One of my favorite Queen City themed t-shirts reads: "Burlington: A Safe Place To Be A Thug" — although "Girlington" and "Burlingtron" are certainly contenders. I claim no real urban roots, though I was born in an unsavory neighborhood in Providence and, in my early twenties, spent a year living in Dorchester . . . the Polish section of Dorchester (insert joke here). Still, I'm an average middle-class white guy from New England and my experience with life in the ghetto — and no, the Old North End does not count — comes mainly through books, newspapers, TV and movies. And I'm grateful for that.      

About a week ago, I was returning from my afternoon constitutional with my faithful, half-crazy half-pit bull, Buckley. As I strode up the steps to my apartment, a thuggish looking kid with a native Vermont accent standing in front of the house next door stopped me in my tracks with the following line: "Did your fucking dog shit on my steps?"

Taken aback, I turned toward him and, trying my best to sound sympathetic, replied, "No, man. It wasn't my dog." "It fuckin' better not have been," he said, adding, "If I ever catch him again, I'll kick his fuckin' ass. It's fuckin' on." For emphasis, I suppose, he proceeded to take a drag of his cigarette, holding it between thumb and forefinger like a joint.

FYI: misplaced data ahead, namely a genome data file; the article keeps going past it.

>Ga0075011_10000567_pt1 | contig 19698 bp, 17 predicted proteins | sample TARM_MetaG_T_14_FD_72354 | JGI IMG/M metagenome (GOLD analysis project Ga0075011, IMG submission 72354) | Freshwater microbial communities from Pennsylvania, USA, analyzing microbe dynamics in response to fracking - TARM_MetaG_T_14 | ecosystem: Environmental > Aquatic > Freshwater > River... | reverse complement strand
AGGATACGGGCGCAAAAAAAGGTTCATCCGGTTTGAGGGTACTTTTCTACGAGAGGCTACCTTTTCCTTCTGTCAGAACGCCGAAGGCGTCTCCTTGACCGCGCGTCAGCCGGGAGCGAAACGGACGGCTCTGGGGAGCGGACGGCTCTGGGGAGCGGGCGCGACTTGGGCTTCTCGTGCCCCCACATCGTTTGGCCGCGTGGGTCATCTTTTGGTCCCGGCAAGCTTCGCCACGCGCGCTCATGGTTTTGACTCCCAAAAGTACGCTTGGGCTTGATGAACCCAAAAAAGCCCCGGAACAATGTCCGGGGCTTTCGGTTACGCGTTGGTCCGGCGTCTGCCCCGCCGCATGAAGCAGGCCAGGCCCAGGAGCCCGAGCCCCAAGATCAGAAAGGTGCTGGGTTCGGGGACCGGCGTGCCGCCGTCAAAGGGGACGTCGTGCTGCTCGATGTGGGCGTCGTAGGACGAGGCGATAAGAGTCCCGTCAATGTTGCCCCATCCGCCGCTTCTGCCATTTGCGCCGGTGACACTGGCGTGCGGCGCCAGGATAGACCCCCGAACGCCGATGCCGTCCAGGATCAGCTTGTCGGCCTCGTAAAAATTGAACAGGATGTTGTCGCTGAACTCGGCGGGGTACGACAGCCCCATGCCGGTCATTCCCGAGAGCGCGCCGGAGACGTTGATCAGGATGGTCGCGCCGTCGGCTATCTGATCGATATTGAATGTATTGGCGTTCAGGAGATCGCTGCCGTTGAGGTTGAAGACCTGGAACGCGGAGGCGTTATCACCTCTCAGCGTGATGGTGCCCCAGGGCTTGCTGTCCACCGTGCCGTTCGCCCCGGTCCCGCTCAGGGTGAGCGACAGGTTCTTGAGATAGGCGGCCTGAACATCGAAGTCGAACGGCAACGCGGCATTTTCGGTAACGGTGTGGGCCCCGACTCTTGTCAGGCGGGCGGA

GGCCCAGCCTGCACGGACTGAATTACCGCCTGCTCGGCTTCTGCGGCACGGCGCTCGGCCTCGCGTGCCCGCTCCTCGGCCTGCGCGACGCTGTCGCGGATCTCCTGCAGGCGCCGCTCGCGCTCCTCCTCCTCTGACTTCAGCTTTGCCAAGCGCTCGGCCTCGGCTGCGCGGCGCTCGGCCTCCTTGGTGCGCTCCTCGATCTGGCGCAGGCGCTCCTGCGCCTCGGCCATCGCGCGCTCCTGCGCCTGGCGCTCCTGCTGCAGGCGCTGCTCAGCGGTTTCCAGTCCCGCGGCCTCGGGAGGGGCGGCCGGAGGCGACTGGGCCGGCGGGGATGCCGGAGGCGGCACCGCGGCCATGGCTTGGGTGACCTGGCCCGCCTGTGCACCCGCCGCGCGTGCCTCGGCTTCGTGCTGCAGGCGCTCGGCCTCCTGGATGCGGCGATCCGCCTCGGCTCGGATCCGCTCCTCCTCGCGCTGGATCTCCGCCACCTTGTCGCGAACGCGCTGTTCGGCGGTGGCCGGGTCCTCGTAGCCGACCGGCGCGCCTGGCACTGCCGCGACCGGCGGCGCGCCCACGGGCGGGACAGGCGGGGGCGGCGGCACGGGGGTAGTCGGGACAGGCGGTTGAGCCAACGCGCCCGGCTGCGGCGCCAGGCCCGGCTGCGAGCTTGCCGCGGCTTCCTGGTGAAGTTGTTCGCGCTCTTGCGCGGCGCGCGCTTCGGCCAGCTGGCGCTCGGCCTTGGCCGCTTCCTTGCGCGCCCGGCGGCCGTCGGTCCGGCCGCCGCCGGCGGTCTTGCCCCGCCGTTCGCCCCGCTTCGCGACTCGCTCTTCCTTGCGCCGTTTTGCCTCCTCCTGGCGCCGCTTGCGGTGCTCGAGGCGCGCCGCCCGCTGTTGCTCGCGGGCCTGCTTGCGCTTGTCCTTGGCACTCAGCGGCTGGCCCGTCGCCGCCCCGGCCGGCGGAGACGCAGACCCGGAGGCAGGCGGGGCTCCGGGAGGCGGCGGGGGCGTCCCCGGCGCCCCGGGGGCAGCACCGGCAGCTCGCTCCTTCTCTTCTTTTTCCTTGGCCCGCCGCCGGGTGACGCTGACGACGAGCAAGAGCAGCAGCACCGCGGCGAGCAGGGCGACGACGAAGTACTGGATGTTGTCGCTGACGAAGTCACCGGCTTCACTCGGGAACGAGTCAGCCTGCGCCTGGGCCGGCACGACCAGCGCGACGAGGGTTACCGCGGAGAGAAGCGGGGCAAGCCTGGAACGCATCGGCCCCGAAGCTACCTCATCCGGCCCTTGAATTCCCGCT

Internally, I began keeping a running tally of the number of times my agitated neighbor dropped the F-bomb. (This is something I frequently do to amuse myself. I firmly believe there is an inverse relationship between the number of times an individual uses some form of the word "fuck" in a sentence and said individual's level of intelligence. I'm still working out the exact formula. George Carlin — who is a fucking genius — is, of course, exempt.)

Slack-jawed, and more than a little unnerved that this punk had actually threatened my dog — who, though generally a colossal wuss, is still a freakin' pit bull . . . well, half pit anyway — I restated the facts. "Dude, my dog didn't shit on your steps. You didn't see my dog shit on your steps. Frankly, I'm not sure why you think he did. But he didn't, OK?"

As if processing the info, staring at the ground — or perhaps, the dog shit — he mumbled, "It's a fuckin' warning."

Bewildered by the unfolding stream of events, I shook my head and replied, "Uh . . . fuckin' thanks?"

A couple of nights later, I left my apartment to buy some beer at the store across the street. As I opened the door, there was my neighbor, standing with a much smaller, but similarly thuggish friend, smoking cigarettes in front of the house next door. "I feel like slapping the shit out of somebody tonight!" he exclaimed. I crossed the street, hoping the remark was a general sentiment and not aimed specifically at me. Turns out it was.

When I returned, neighbor dude, perhaps emboldened by the presence of his pint-sized pal, approached me. "What did I tell you about about your fuckin' dog?" he said, striding onto the sidewalk. Oh shit, I thought. Here we go. Pulse and mind racing, I desperately searched for the right thing to say to diffuse the situation before it escalated any further. I'm a writer, not a fighter.

Before I go on, I'd like to point out that I'm borderline fanatical about cleaning up after my dog. Regular readers know that errant dog doo is, pardon the pun, one of my biggest pet peeves. That night, my excremental religious fervor might have been my saving grace.